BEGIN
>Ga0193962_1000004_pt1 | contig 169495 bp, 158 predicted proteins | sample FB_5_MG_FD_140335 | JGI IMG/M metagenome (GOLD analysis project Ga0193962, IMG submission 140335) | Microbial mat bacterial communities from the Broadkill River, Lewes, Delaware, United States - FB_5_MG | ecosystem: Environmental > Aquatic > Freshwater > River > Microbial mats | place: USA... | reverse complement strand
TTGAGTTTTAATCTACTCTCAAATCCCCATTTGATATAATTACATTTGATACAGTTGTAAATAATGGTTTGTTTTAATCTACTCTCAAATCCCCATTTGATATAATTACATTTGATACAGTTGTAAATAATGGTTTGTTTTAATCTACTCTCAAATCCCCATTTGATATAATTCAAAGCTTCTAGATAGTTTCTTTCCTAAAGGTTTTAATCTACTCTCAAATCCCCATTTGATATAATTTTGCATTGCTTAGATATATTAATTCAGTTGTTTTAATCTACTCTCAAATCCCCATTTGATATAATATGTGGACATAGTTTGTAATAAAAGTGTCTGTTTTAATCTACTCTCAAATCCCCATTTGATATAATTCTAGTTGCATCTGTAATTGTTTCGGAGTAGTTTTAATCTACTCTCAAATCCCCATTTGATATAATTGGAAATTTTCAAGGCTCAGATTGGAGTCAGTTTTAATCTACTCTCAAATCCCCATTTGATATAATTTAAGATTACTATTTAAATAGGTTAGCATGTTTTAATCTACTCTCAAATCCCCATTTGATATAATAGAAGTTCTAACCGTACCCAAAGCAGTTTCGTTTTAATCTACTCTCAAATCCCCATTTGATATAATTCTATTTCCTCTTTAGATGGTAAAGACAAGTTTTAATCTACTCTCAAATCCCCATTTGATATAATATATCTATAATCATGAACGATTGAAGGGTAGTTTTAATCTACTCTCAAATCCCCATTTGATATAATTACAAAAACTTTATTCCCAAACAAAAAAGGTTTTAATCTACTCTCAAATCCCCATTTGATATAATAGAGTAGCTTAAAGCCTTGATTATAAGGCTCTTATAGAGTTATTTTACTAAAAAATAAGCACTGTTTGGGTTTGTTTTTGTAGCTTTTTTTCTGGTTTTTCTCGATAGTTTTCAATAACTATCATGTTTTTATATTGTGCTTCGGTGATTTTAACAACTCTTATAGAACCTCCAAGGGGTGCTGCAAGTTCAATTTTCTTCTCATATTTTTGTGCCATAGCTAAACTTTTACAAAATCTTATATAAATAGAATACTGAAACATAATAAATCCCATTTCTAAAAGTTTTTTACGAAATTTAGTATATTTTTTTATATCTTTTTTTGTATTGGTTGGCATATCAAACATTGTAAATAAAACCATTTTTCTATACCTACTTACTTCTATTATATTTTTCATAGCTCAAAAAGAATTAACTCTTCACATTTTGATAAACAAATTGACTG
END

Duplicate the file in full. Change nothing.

>Ga0193962_1000004_pt1 | contig 169495 bp, 158 predicted proteins | sample FB_5_MG_FD_140335 | JGI IMG/M metagenome (GOLD analysis project Ga0193962, IMG submission 140335) | Microbial mat bacterial communities from the Broadkill River, Lewes, Delaware, United States - FB_5_MG | ecosystem: Environmental > Aquatic > Freshwater > River > Microbial mats | place: USA... | reverse complement strand
TTGAGTTTTAATCTACTCTCAAATCCCCATTTGATATAATTACATTTGATACAGTTGTAAATAATGGTTTGTTTTAATCTACTCTCAAATCCCCATTTGATATAATTACATTTGATACAGTTGTAAATAATGGTTTGTTTTAATCTACTCTCAAATCCCCATTTGATATAATTCAAAGCTTCTAGATAGTTTCTTTCCTAAAGGTTTTAATCTACTCTCAAATCCCCATTTGATATAATTTTGCATTGCTTAGATATATTAATTCAGTTGTTTTAATCTACTCTCAAATCCCCATTTGATATAATATGTGGACATAGTTTGTAATAAAAGTGTCTGTTTTAATCTACTCTCAAATCCCCATTTGATATAATTCTAGTTGCATCTGTAATTGTTTCGGAGTAGTTTTAATCTACTCTCAAATCCCCATTTGATATAATTGGAAATTTTCAAGGCTCAGATTGGAGTCAGTTTTAATCTACTCTCAAATCCCCATTTGATATAATTTAAGATTACTATTTAAATAGGTTAGCATGTTTTAATCTACTCTCAAATCCCCATTTGATATAATAGAAGTTCTAACCGTACCCAAAGCAGTTTCGTTTTAATCTACTCTCAAATCCCCATTTGATATAATTCTATTTCCTCTTTAGATGGTAAAGACAAGTTTTAATCTACTCTCAAATCCCCATTTGATATAATATATCTATAATCATGAACGATTGAAGGGTAGTTTTAATCTACTCTCAAATCCCCATTTGATATAATTACAAAAACTTTATTCCCAAACAAAAAAGGTTTTAATCTACTCTCAAATCCCCATTTGATATAATAGAGTAGCTTAAAGCCTTGATTATAAGGCTCTTATAGAGTTATTTTACTAAAAAATAAGCACTGTTTGGGTTTGTTTTTGTAGCTTTTTTTCTGGTTTTTCTCGATAGTTTTCAATAACTATCATGTTTTTATATTGTGCTTCGGTGATTTTAACAACTCTTATAGAACCTCCAAGGGGTGCTGCAAGTTCAATTTTCTTCTCATATTTTTGTGCCATAGCTAAACTTTTACAAAATCTTATATAAATAGAATACTGAAACATAATAAATCCCATTTCTAAAAGTTTTTTACGAAATTTAGTATATTTTTTTATATCTTTTTTTGTATTGGTTGGCATATCAAACATTGTAAATAAAACCATTTTTCTATACCTACTTACTTCTATTATATTTTTCATAGCTCAAAAAGAATTAACTCTTCACATTTTGATAAACAAATTGACTG